The API is a membership-based organization. While it raises program money through grants and fundraisers, it relies heavily on membership dues. Among its list of accomplishments, the API has funded school programs, the Native Species Butterfly House at Paul Smiths, special events, and publications such as the interpretive trail brochures at the Paul Smiths VIC. But in 2010, despite a letter-writing campaign, the API's membership took a hit.
"Now that our future is more clear, we are able to build membership and attract corporate and foundation funding," Fitts said in an interview at the Adirondack Research Consortium office at Paul Smith's College.
Fitts now splits his time between executive director positions at the API and the Adirondack Research Consortium. Yet his love affair with the VICs began more than 20 years ago.
When the APA was making plans to build the VICs in the 1980s (actually it was only supposed to open one VIC, but Gov. Mario Cuomo decided to open two instead), Fitts was a legislative coordinator for New York Sen. Ronald Stafford. He helped Stafford find money to build the VICs.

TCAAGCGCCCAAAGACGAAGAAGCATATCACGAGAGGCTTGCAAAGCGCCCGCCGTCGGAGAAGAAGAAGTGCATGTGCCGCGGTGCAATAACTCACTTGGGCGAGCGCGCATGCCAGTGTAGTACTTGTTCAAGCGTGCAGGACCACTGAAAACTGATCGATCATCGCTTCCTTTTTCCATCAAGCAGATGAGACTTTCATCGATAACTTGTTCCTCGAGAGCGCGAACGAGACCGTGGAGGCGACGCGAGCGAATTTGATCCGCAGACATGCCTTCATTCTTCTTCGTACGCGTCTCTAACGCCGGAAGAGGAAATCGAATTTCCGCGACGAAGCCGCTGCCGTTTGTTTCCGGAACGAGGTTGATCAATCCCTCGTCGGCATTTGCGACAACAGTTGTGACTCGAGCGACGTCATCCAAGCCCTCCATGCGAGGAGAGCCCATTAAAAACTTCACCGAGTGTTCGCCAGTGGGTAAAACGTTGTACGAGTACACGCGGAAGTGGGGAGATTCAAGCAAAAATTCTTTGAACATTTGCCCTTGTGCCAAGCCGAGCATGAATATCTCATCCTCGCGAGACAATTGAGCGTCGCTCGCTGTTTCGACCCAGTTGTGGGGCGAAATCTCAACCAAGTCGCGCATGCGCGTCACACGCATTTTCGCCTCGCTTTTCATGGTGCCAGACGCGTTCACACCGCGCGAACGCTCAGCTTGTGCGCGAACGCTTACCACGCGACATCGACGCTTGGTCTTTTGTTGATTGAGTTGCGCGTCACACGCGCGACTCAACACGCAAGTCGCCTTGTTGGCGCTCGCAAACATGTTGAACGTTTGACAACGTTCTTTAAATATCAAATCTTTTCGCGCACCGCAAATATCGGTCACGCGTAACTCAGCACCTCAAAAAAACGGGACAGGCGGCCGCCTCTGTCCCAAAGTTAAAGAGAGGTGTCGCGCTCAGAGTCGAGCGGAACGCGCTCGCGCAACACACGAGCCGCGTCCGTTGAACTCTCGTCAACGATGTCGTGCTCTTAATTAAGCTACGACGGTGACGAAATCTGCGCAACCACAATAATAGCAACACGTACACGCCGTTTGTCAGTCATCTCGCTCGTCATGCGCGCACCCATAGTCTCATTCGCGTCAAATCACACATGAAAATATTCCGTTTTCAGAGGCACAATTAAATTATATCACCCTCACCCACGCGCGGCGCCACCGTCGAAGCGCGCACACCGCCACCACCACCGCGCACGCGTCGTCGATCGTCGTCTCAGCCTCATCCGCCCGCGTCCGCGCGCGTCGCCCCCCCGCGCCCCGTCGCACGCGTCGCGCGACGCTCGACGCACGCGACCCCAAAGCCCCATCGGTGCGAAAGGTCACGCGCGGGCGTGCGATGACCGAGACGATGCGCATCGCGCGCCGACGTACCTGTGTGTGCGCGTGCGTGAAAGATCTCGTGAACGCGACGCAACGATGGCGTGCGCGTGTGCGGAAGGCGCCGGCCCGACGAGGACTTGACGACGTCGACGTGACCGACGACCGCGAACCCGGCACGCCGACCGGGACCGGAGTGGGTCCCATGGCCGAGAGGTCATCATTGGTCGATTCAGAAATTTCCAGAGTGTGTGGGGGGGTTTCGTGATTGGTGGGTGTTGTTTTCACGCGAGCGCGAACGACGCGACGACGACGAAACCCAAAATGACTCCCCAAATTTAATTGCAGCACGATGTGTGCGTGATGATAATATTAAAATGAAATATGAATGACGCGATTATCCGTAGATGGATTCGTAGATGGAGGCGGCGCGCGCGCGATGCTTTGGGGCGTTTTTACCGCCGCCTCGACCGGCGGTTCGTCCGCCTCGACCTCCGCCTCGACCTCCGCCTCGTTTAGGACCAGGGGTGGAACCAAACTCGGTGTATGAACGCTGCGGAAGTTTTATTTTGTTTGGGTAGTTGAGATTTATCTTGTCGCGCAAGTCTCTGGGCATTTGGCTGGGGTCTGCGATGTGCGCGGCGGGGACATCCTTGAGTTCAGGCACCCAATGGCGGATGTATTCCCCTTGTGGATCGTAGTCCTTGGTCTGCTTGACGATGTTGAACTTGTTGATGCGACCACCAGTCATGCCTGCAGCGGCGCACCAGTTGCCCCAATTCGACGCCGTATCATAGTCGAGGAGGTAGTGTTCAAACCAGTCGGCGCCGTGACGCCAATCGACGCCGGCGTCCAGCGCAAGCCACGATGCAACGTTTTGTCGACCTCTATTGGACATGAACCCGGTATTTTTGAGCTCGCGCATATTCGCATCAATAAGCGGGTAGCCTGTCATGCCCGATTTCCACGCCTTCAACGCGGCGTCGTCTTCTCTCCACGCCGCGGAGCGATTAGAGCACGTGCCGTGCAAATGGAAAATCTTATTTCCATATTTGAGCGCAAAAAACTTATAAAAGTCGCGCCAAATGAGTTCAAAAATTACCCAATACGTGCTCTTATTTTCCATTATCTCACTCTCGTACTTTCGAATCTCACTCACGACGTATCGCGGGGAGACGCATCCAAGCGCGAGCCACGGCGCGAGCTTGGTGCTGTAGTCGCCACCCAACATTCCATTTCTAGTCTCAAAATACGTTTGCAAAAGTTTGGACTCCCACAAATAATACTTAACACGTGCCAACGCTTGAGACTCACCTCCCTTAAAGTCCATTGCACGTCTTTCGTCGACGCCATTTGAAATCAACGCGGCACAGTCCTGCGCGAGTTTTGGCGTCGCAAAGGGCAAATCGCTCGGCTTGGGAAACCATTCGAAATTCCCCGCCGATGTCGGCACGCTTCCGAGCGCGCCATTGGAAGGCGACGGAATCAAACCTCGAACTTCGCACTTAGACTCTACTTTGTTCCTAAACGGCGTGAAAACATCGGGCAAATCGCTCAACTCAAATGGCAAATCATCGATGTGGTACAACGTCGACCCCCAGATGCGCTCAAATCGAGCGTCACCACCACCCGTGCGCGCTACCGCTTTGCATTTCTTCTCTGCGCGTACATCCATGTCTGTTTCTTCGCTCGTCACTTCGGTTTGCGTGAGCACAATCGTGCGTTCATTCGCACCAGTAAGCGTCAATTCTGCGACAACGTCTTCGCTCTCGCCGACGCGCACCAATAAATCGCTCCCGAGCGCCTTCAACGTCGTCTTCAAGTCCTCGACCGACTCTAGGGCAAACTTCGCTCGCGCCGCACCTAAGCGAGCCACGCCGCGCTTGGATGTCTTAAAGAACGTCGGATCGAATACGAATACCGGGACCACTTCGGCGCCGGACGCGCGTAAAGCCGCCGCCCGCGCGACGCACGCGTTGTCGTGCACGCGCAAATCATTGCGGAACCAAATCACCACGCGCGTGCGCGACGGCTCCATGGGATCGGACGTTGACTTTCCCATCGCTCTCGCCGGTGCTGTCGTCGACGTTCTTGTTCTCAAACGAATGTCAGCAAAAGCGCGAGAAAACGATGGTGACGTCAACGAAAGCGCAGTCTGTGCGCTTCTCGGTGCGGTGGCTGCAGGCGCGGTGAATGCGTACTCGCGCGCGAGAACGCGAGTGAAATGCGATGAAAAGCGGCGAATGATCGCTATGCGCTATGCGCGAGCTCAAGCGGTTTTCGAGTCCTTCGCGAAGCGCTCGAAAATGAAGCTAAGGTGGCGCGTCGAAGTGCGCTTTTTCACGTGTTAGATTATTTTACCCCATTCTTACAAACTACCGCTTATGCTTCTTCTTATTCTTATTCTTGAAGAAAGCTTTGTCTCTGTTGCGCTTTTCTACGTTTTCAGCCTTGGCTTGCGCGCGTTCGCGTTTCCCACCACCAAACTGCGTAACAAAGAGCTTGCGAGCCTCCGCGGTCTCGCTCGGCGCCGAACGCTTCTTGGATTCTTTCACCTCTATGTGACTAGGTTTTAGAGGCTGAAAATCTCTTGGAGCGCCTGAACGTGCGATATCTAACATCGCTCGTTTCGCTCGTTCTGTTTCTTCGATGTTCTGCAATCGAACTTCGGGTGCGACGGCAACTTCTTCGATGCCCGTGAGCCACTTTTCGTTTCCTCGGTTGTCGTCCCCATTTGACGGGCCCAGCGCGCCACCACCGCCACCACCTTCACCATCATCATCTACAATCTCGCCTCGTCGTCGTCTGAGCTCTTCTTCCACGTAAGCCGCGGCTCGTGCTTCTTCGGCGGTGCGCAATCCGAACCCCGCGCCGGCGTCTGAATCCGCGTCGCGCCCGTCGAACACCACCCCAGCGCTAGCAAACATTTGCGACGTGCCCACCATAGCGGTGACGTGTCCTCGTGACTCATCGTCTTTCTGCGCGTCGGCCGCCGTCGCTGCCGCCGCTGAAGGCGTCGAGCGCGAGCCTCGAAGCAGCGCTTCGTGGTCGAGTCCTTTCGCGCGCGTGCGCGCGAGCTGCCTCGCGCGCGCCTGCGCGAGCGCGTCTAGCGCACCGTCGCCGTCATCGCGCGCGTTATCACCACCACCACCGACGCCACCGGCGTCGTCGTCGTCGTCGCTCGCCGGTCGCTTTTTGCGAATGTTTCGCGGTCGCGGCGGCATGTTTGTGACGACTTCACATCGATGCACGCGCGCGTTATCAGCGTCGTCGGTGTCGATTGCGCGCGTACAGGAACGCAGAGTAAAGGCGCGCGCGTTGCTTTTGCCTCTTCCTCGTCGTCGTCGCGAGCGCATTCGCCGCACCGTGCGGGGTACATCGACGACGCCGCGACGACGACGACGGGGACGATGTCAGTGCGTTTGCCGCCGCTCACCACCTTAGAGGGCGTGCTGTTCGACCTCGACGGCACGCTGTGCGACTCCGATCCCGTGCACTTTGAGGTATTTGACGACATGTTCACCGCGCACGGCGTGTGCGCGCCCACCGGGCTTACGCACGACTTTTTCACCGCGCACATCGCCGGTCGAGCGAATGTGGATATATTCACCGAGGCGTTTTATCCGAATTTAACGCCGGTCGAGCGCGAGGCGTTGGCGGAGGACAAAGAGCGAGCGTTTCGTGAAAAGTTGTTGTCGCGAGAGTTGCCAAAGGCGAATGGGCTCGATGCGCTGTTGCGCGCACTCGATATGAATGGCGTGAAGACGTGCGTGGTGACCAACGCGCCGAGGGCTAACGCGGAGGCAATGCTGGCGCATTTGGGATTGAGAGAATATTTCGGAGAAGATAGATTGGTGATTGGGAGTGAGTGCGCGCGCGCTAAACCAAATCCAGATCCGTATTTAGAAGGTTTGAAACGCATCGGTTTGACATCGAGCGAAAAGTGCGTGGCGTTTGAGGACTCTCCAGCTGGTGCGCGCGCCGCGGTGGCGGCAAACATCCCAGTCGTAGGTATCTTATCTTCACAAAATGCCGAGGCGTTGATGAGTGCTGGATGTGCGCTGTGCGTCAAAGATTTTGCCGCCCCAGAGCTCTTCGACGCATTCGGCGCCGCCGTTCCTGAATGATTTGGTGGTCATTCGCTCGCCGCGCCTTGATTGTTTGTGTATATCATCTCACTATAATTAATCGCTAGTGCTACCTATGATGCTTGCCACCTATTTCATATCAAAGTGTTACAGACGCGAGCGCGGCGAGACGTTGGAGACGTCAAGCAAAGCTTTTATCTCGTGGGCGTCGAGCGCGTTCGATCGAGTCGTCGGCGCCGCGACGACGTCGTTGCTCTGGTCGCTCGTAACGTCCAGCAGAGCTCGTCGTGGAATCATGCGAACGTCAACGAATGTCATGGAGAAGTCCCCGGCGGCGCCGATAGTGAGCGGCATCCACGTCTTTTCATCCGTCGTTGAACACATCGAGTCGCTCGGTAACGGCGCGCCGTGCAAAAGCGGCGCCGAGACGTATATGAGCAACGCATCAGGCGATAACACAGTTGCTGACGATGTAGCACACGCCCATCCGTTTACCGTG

"I remember going out there (in Paul Smiths) when the site was filled with trees," he said.
Fitts' administrative experience includes a 10-year stint as the executive director of the Adirondack Park Agency, from 1995 to 2005, a time that he cherishes mostly for his work with the two VICs.
"The one thing being away from the APA that I missed the most was the VICs," he said.
Since the VICs opened, volunteers from the community - seasonal and year-round residents - have helped the staff and the API with educational programs, special events, the front desk, the Butterfly House, trail walks, and special projects. With an ever-dwindling staff count at both buildings, the volunteer corps had been an essential component of public programming. The larger group of volunteers - reaching about 60 - was located at the Paul Smiths VIC.